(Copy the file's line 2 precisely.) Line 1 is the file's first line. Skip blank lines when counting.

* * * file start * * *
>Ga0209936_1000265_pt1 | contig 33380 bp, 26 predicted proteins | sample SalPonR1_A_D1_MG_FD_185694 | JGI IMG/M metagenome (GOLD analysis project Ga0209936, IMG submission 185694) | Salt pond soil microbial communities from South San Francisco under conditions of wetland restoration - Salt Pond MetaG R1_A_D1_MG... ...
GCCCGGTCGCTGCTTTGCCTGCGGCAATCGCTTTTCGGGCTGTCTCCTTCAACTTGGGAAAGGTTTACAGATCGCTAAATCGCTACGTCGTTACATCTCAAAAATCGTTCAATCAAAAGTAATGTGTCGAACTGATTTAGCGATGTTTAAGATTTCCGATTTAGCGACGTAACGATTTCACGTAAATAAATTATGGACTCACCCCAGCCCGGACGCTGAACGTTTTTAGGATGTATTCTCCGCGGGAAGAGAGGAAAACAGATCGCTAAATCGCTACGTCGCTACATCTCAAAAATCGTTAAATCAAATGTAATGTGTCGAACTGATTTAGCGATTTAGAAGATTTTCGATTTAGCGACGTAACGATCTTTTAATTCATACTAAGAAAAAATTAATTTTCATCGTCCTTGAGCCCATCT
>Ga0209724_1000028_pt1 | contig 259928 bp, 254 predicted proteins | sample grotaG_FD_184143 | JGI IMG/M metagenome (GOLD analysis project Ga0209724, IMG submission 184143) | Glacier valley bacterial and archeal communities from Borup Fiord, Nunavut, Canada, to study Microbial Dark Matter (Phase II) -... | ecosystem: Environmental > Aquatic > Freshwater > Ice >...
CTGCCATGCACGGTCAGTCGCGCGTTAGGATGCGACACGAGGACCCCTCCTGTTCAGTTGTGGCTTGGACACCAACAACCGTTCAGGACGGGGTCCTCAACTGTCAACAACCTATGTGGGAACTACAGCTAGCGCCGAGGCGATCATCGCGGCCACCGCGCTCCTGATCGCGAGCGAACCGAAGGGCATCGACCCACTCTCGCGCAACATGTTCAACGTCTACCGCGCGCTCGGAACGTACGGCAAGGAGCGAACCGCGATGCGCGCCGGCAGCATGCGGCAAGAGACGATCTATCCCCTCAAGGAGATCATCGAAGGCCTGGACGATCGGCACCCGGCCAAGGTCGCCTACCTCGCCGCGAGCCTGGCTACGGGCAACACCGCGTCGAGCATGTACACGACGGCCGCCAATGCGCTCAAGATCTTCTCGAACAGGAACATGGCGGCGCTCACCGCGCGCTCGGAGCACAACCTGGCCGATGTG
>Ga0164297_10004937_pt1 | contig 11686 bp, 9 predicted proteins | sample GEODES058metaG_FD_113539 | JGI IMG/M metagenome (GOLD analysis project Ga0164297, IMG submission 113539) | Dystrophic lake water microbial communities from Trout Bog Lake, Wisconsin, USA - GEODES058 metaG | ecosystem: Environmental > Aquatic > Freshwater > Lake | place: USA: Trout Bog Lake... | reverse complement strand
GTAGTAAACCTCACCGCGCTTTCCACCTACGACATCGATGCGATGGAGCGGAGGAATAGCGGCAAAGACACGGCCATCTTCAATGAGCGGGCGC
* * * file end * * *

GCCCGGTCGCTGCTTTGCCTGCGGCAATCGCTTTTCGGGCTGTCTCCTTCAACTTGGGAAAGGTTTACAGATCGCTAAATCGCTACGTCGTTACATCTCAAAAATCGTTCAATCAAAAGTAATGTGTCGAACTGATTTAGCGATGTTTAAGATTTCCGATTTAGCGACGTAACGATTTCACGTAAATAAATTATGGACTCACCCCAGCCCGGACGCTGAACGTTTTTAGGATGTATTCTCCGCGGGAAGAGAGGAAAACAGATCGCTAAATCGCTACGTCGCTACATCTCAAAAATCGTTAAATCAAATGTAATGTGTCGAACTGATTTAGCGATTTAGAAGATTTTCGATTTAGCGACGTAACGATCTTTTAATTCATACTAAGAAAAAATTAATTTTCATCGTCCTTGAGCCCATCT